Florida’s growing immigration question

Florida is a diverse land, full of people from nations across the Earth. But my home state is grappling currently with what some are calling an illegal immigration problem, while others say those people are sorely misguided.

Yes, a war is being waged over the contentious issue of water lettuce.

I never thought I’d have to say that again.

Water lettuce is officially declared a destructive exotic plant, an unwelcome import that strangles waterways.

Seen here wrapping its icy cold hands of death around a river.

Seen here wrapping its icy cold hands of death around a river.

However, it’s also an abundant food supply for Florida’s gentle aquatic giants, the manatee.

So majestic.

So majestic.

But there is far more at stake here than just the what the plant does, for good or for ill.

No one argues that water lettuce thrives in Florida waters. It grows quickly, as many weeds do, and quickly overwhelms waters that are polluted by sewage and fertilizers.

Such waters can be most frequently in the circled area in the map above.

Such polluted waters can be found most frequently in the circled area of the map.

There are disagreements about its benefits and drawbacks. Some say the plant does a great job of reducing the pollutants by using them as a nutrient source while opponents say that effect is overstated.

There are also questions about how much of a benefit it is to manatees. They clearly snack on it constantly, but opponents say that’s because it eliminates other potential food sources, so the manatees would be just fine without it.

This is an animal that clearly knows how to take care of itself.

This is an animal that clearly knows how to take care of itself.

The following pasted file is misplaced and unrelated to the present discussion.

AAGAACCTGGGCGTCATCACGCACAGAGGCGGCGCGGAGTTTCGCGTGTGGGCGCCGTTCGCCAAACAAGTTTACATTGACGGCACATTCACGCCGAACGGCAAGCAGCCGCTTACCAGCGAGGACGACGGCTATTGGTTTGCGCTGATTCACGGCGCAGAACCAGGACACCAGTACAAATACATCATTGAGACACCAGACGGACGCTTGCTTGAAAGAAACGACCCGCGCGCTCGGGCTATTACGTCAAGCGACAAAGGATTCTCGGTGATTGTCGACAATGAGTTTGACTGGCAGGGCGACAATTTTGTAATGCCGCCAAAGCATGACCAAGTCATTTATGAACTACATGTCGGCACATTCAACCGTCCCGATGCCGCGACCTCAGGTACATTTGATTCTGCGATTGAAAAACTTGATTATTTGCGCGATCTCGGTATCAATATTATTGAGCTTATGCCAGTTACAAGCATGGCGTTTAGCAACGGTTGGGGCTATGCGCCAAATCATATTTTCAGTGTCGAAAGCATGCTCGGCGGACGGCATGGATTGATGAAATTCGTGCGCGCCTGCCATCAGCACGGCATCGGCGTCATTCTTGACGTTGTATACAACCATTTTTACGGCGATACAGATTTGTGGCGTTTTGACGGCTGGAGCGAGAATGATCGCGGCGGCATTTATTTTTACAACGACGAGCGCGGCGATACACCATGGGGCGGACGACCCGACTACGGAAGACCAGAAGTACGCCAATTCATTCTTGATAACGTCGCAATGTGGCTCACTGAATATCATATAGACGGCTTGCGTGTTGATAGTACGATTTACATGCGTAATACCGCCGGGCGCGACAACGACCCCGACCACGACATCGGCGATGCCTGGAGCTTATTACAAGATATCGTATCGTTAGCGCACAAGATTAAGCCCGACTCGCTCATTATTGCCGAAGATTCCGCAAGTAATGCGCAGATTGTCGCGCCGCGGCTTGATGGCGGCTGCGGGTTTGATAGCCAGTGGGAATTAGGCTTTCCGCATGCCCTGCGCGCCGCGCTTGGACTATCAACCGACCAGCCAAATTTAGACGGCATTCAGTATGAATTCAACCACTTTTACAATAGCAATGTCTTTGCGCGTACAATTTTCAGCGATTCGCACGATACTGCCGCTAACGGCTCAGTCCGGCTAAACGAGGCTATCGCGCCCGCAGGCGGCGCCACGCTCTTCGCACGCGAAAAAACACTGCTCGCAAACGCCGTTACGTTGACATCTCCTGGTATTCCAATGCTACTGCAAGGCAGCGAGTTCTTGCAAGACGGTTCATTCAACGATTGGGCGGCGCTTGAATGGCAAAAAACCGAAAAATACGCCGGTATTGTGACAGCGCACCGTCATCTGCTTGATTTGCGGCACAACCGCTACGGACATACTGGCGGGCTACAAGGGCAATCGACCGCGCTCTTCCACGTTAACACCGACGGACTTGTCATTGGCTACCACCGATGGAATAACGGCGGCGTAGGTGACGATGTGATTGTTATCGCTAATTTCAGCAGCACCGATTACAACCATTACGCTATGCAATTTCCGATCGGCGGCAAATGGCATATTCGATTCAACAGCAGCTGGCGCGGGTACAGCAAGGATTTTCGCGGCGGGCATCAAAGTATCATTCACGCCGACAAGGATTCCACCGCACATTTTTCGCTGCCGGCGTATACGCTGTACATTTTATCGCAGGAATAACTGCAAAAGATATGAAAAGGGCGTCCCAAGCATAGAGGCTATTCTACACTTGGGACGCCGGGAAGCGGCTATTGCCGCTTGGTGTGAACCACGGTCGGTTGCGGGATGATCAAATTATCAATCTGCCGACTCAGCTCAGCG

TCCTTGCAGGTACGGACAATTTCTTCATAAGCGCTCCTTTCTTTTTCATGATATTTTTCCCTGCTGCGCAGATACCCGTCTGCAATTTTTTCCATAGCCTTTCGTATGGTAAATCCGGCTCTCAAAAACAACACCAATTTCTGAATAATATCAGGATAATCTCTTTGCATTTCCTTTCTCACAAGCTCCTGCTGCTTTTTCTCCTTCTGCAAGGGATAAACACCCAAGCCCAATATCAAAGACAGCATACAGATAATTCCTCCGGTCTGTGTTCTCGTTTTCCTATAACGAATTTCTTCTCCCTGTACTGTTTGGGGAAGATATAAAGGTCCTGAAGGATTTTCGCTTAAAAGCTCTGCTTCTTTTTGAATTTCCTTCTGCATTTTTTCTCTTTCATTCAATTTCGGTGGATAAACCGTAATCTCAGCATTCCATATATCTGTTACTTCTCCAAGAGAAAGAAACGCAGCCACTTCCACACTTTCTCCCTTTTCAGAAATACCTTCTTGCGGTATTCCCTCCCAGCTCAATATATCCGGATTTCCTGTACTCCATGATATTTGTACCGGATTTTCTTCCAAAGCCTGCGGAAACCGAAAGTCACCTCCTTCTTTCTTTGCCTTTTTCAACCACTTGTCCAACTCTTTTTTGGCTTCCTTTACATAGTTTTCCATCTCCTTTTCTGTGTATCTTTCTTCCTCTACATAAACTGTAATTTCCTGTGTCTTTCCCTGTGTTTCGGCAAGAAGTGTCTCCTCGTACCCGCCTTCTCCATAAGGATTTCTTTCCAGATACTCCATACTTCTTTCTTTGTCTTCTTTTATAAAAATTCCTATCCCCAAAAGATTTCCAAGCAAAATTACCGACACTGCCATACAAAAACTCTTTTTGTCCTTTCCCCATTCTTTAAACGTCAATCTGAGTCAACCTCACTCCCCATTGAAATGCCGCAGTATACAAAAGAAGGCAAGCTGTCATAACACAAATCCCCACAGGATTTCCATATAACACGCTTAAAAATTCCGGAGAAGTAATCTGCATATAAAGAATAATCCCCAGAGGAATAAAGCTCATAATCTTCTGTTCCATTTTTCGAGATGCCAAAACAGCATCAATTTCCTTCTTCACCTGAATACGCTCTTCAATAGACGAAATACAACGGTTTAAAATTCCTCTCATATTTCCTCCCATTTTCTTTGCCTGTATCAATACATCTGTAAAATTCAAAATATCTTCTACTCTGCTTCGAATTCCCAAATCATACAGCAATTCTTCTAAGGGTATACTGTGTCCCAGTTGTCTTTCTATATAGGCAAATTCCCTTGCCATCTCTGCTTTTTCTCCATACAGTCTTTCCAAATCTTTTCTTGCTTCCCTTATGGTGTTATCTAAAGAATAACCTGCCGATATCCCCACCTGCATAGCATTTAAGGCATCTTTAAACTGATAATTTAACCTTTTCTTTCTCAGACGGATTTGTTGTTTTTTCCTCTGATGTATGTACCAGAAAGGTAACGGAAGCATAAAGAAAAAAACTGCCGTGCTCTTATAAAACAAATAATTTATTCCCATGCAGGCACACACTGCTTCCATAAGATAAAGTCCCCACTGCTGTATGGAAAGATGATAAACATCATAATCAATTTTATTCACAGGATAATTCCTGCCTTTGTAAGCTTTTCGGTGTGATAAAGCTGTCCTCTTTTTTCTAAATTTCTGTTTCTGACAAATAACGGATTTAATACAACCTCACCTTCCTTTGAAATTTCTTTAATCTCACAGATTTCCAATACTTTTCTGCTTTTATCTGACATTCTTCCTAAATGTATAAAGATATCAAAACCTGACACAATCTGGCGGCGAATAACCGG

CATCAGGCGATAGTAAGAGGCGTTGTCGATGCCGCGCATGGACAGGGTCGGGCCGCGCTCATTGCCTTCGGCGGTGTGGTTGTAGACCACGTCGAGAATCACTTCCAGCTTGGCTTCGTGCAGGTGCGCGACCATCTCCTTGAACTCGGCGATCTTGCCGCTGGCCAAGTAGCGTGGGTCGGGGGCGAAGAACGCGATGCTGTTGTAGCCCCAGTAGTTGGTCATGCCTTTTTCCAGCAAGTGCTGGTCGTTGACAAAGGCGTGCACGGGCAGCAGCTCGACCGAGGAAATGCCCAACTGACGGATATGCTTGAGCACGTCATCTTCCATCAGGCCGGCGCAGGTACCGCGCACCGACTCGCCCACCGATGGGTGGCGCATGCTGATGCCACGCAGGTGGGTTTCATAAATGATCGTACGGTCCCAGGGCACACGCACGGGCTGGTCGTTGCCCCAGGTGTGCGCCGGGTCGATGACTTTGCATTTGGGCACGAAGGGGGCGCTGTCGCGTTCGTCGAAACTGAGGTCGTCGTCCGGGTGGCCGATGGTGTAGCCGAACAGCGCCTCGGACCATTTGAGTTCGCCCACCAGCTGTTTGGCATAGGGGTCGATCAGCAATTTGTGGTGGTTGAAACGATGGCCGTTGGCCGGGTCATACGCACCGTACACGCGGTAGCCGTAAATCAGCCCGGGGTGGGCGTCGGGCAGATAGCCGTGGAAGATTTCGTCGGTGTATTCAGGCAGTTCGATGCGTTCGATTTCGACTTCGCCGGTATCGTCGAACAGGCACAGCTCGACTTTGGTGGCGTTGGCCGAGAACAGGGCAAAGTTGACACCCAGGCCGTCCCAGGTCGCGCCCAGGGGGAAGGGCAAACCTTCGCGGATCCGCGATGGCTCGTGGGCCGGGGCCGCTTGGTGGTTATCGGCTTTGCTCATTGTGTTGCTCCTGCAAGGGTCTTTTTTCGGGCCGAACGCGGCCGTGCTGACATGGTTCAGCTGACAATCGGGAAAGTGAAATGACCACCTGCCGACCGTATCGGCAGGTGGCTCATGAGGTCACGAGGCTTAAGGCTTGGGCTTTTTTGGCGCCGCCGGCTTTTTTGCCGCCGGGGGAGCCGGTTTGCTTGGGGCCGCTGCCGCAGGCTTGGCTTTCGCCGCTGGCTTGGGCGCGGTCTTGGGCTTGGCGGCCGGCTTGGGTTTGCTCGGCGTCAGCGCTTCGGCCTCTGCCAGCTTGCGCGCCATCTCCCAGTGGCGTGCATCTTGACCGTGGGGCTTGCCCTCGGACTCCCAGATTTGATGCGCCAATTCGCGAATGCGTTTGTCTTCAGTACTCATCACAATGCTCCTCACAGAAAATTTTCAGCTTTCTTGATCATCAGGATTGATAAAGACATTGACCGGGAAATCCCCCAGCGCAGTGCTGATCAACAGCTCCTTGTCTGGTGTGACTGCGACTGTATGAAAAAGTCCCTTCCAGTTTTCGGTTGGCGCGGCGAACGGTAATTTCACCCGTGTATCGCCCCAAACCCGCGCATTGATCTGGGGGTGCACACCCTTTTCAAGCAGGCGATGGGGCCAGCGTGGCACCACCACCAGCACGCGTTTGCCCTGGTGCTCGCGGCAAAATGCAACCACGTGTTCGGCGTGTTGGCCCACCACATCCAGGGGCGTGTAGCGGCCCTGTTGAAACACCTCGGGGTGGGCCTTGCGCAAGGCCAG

But how good or bad the plant actually is makes little difference to a much more pressing question when it comes to deciding whether or not to continue spending millions of dollars trying to kill it.

Is it a native?

As I mentioned earlier, the plant is officially considered an exotic and invasive species. It’s native to South America and is believe to have hitched a ride through trade centuries ago.

But those beliefs are being challenged. Jason Evans, a native Floridian now turned to the dark side and working at the University of Georgia, has wasted spent years of his life collecting data that he says shows the plant was growing in Florida thousands of years ago, well before the official story has Spanish adventurers bringing it over.

Now the Museum of Natural History is teaming with the U.S. Department of Agriculture to determine the plant’s origin, using the fossil, seed, and pollen data Evans has cited, because they literally have nothing else to spend money on.

There's just no future in studying giant food to feed the world's poor.

There’s just no future in studying giant food to feed the world’s poor.

It’s simple: if the plant is from Florida originally, it gets to stay because it’s native. If it’s not, then it’s an illegal immigrant, and no expense is too great to get rid of it. It doesn’t matter how much it helps or hurts, compared to that simple question. After all, that’s how we treat people.